Dentine hypersensitivity (DH) can cause a sharp, sudden, painful reaction when the teeth are exposed to hot, cold, chemical, mechanical, touch, or osmotic (sweet or salt) stimuli and cannot be attributed to any other form of dental pathology or defect. DH is a sudden short sharp pain best explained by hydrodynamic theory. The aim of the present study was to compare the tubule occluding efficacy of four different desensitizing dentifrices under scanning electron microscope (SEM). Sixty-two dentin blocks obtained from extracted human molars were randomly divided into five groups: Group 1 – no treatment; Group 2 – Pepsodent Pro-sensitive relief and repair; Group 3 – Sensodyne repair and protect ; Group 4 – Remin Pro ; Group 5 – Test toothpaste containing 15% nano-hydroxyapatite (n-HA) crystals . The specimens were brushed for 2 min/day for 14 days and stored in artificial saliva. After final brushing, specimens were gold sputtered and viewed under SEM at ×2000 magnification and analysed.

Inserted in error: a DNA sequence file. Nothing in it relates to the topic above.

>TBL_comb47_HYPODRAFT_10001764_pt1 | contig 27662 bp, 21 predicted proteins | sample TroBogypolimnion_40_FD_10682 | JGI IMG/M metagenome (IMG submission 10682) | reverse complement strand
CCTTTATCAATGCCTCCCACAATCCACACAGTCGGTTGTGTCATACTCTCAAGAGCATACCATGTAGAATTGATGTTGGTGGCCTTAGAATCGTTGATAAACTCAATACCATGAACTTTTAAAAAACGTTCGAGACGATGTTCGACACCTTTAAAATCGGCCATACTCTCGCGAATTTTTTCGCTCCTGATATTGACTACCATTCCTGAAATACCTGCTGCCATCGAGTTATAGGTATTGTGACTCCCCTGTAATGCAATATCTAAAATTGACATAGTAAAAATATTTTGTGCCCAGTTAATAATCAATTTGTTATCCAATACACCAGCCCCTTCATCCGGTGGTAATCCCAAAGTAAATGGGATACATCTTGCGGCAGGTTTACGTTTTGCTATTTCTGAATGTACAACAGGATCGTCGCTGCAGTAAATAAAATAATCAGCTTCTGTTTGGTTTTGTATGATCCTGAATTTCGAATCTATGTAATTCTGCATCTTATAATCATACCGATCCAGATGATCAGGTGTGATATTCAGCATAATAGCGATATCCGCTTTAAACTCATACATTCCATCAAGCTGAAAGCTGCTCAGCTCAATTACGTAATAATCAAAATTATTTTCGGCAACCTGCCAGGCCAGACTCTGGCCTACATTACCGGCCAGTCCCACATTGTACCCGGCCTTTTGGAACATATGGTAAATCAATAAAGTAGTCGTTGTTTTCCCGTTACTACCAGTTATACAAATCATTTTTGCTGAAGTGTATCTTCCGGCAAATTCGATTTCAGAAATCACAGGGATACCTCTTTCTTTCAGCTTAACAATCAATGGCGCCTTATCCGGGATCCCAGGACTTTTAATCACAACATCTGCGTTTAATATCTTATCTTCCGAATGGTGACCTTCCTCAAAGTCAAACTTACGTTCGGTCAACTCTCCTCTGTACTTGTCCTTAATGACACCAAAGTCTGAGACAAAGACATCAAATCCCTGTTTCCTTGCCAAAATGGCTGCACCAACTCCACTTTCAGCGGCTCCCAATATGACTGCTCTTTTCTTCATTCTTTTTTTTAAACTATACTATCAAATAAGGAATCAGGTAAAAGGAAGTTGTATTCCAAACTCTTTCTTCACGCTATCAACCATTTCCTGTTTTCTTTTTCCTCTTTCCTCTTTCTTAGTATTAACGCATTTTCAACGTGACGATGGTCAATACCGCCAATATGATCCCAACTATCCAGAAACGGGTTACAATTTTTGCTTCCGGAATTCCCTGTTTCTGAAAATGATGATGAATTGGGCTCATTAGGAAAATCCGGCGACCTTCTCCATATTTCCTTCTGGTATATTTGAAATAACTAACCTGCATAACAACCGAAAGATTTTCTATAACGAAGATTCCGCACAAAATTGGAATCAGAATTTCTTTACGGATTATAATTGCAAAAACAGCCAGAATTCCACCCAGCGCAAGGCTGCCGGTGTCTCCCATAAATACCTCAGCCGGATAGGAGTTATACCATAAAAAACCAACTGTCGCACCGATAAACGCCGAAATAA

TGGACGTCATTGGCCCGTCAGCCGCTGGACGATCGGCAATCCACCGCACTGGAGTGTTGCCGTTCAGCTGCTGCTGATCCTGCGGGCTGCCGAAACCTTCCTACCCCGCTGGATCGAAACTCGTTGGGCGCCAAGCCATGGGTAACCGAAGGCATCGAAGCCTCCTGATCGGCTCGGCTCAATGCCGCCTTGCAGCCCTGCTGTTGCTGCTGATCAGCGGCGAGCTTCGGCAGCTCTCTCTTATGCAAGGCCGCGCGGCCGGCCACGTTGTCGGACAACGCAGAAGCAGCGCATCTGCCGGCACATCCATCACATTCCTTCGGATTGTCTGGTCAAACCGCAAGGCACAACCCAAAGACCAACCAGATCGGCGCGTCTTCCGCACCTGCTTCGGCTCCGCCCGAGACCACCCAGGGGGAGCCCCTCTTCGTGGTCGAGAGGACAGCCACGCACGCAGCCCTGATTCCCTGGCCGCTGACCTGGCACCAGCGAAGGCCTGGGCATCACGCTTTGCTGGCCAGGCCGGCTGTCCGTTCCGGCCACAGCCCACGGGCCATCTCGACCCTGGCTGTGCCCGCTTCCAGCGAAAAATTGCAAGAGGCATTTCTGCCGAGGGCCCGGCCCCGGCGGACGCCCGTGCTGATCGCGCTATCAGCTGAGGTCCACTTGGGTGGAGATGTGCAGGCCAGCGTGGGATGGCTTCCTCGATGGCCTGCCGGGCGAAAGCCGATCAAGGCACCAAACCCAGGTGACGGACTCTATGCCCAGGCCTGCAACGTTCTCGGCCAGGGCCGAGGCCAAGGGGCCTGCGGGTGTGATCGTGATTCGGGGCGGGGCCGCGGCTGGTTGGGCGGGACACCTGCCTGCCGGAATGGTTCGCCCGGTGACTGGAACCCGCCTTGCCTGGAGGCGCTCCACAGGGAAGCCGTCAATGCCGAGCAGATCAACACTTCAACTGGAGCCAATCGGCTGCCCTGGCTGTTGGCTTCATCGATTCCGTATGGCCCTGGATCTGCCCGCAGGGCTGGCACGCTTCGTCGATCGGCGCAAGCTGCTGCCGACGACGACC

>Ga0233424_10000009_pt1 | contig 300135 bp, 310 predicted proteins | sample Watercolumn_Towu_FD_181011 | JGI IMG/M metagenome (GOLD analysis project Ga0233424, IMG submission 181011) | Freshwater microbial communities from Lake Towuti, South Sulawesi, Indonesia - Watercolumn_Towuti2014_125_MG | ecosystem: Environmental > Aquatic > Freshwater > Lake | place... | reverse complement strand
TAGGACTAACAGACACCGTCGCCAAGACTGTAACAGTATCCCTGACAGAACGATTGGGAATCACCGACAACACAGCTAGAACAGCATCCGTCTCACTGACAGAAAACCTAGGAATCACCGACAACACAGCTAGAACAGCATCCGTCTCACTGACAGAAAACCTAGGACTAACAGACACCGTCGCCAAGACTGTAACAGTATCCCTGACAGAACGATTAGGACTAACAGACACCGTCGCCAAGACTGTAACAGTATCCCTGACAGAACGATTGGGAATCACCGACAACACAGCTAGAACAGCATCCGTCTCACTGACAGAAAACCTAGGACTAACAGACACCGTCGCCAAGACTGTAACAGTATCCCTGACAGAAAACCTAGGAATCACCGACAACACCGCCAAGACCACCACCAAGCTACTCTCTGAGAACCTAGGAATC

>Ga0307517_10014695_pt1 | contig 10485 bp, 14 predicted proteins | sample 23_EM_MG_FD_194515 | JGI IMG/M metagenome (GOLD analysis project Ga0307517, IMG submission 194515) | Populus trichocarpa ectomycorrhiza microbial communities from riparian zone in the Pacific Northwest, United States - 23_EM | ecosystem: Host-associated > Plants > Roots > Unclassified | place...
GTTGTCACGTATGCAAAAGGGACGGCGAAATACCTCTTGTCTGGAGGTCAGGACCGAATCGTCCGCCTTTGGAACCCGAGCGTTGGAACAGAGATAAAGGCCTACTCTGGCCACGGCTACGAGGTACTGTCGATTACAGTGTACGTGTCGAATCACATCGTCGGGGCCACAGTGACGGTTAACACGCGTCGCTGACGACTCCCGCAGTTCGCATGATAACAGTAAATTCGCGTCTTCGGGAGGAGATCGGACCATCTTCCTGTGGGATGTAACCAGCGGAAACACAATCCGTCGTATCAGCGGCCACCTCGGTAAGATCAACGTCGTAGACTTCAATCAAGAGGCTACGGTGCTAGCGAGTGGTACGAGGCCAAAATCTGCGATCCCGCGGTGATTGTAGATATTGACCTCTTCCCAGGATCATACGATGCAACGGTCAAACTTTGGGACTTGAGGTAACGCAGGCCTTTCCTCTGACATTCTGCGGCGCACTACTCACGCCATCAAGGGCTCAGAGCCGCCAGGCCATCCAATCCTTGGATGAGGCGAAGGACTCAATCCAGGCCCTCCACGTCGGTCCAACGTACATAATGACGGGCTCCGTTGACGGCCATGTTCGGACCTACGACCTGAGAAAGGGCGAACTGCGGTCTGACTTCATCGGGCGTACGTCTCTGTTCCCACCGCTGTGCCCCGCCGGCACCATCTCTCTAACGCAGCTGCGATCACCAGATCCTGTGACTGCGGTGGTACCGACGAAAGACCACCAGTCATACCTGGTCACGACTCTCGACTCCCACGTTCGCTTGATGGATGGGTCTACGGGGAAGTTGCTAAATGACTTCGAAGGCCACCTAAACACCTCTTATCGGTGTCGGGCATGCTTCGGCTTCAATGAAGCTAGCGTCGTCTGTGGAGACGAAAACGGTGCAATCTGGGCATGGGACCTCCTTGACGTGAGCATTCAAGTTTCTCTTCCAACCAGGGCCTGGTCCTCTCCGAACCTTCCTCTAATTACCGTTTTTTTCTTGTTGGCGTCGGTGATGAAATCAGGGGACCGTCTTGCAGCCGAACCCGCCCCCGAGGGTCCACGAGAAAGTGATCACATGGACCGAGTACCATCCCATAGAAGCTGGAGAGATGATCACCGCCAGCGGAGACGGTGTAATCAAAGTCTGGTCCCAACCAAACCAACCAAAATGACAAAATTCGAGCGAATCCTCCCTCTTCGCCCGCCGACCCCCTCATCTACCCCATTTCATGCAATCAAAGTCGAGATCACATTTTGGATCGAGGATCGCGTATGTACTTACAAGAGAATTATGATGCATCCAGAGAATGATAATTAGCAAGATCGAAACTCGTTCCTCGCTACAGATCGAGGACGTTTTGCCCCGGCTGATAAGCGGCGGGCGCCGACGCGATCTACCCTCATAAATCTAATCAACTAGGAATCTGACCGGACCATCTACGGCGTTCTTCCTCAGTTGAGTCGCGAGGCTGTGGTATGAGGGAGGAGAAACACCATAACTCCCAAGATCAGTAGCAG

Clinical implication: All test groups showed significant increase in dentin tubule occlusion as compared to control group.

Practical application: Remin Pro and a Test toothpaste containing 15% nano-hydroxyapatite (n-HA) crystals had the highest percentage of tubules occlusion and was significantly different from other groups and can thereby reduce the pain and discomfort caused by DH.

Reference: Jena, A., Kala, S. and Shashirekha, G., 2017. Comparing the effectiveness of four desensitizing toothpastes on dentinal tubule occlusion: A scanning electron microscope analysis. Journal of conservative dentistry: JCD20(4), p.269.[/vc_column_text][/vc_column_inner][vc_column_inner width=”1/2″][vc_separator border_width=”4″][vc_column_text]


AESTHETICSTreating fluorosis using a conservative restorative approach